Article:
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hypocritexposer

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Did you see the press release/quote from Peter Lougheed regarding the XL pipeline and further refining oil, right here in Alberta?

I just read about it today and thought of you, so I thought I'd mention it.
 

hypocritexposer

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The divisions between old-style Progressive Conservatives and the next generation of Tory leaders were on full display Tuesday as former premier Peter Lougheed said he doesn't agree with the movement of refinery jobs south — specifically down the Keystone XL pipeline to the U.S.

It's a policy stance that has been carried by Alberta unions and opposition parties, but stands in stark contrast to much of what is being said by the candidates in the race to replace the departing Premier Ed Stelmach.

"What Keystone gives us is an opportunity to continue to have a lot of strong economic development in the province," candidate Alison Redford said on Tuesday. "At this point in time, in terms of how our economy is structured, Keystone makes sense."

TransCanada Pipelines Ltd.'s proposed pipeline system expansion would run from Alberta through the U.S. to the oil-thirsty refineries of the Gulf Coast. But the controversial project has not yet been given final approval in the U.S.

Ted Morton and Rick Orman are in favour of the pipeline. Former health minister and leadership candidate Gary Mar has pledged that if he wins the premier's chair, he will be in Washington, D.C. next month to advocate for the project at congressional hearings.

"Premier Lougheed is somebody that I have a great deal of respect for, but this is an important project for Alberta," Mar said on Tuesday.

Leadership candidates Doug Horner and Doug Griffiths have more nuanced takes on Keystone.

"I think in general I'm in favour of Keystone," Horner said at a Herald editorial board meeting Tuesday, noting it's good to have markets "hooked on your product."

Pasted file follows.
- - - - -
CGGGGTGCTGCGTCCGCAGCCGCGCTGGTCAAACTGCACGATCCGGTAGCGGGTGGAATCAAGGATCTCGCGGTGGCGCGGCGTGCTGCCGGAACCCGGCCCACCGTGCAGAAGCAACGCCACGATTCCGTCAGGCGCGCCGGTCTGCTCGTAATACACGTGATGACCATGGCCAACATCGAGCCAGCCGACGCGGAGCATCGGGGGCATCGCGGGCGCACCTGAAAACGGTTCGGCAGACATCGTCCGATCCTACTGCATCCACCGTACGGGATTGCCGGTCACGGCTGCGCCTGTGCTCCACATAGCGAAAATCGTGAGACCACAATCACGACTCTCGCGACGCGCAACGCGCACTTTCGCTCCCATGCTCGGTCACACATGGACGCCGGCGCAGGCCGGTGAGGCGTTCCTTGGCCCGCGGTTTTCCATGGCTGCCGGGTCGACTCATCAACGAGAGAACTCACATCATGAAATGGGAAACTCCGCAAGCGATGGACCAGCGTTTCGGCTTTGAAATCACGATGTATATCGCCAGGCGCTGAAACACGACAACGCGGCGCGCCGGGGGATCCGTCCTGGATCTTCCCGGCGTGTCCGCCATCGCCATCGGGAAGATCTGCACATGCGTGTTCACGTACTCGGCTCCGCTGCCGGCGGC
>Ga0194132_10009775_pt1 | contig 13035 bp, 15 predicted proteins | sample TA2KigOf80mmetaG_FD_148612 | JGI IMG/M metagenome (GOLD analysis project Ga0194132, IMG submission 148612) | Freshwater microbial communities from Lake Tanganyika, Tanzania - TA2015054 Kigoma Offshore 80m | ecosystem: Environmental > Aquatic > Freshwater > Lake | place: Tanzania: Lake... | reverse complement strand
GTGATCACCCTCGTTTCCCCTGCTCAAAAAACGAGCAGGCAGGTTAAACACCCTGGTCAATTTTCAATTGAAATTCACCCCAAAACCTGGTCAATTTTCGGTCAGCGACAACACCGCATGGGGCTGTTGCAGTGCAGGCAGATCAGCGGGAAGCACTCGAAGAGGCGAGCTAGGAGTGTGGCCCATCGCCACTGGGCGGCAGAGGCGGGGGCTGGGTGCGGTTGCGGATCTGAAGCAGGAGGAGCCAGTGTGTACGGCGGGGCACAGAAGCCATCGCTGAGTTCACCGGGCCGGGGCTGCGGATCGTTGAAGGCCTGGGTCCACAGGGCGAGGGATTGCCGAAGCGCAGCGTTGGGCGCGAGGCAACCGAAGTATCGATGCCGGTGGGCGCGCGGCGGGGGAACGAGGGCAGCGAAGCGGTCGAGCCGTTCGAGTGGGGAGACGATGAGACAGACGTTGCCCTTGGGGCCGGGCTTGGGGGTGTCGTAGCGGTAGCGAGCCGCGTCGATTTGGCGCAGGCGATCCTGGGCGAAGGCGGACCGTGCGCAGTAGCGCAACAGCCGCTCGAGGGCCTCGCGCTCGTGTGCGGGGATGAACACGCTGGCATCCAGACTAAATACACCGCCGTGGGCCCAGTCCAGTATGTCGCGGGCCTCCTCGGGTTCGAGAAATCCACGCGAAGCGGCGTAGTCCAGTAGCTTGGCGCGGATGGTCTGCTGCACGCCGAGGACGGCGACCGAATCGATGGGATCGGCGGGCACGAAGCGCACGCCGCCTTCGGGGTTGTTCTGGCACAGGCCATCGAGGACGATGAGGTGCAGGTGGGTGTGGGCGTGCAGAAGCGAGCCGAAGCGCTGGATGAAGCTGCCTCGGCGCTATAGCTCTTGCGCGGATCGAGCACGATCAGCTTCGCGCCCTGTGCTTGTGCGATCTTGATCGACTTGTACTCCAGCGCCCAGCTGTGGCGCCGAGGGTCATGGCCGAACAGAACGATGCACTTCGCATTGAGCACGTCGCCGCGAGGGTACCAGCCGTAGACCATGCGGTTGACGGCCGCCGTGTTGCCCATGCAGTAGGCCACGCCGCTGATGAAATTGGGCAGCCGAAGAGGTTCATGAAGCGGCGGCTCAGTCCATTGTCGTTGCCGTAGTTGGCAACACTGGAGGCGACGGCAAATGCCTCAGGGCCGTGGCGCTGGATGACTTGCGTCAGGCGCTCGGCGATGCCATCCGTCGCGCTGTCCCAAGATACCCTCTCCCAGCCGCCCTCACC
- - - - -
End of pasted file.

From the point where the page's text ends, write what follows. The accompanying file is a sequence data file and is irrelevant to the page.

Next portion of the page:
But at the same time, Horner said he wants to see 60-65 per cent of bitumen upgraded in Alberta, and that the government can be a "catalyst" for that economic development.

Griffiths, the youngest Tory in the race, said if the U.S. rejects the Keystone project, "I wouldn't be upset. I'd smile and say, 'great, we'll upgrade it here, and we'll ship it to somewhere that does want it.'"

Lougheed, who served as premier from 1971 to 1985, has long called for "more orderly development in the oilsands," saying the current system drives up prices for everything from labour to consumer goods across the province. In 2006, he told the Herald "having all these projects go concurrently is going to substantially reduce the return to the owner — and we're the owner."

On Tuesday he took on the issue of where Alberta's hydrocarbons get processed into usable fuels. In an interview broadcast Tuesday morning, Lougheed told CBC Radio that the Keystone pipeline will create thousands of new jobs in Texas, and he doesn't agree with that.

"We should we be refining it in Alberta and we should make it public policy of the province. Hopefully the new premier, whoever he or she is, will deal that issue pretty quickly."

However, Lougheed's comments on the Keystone pipeline and processing fit in more with what Alberta's opposition party leaders have said.

Newly elected Alberta Liberal Leader Raj Sherman has already indicated he doesn't want raw bitumen shipped out of the country — he wants the processing jobs here. Provincial NDP Leader Brian Mason, who has long said the Keystone pipeline will kill economic opportunities for the province, said he hopes that Lougheed's comments bring more attention the management of Alberta's non-renewable resources.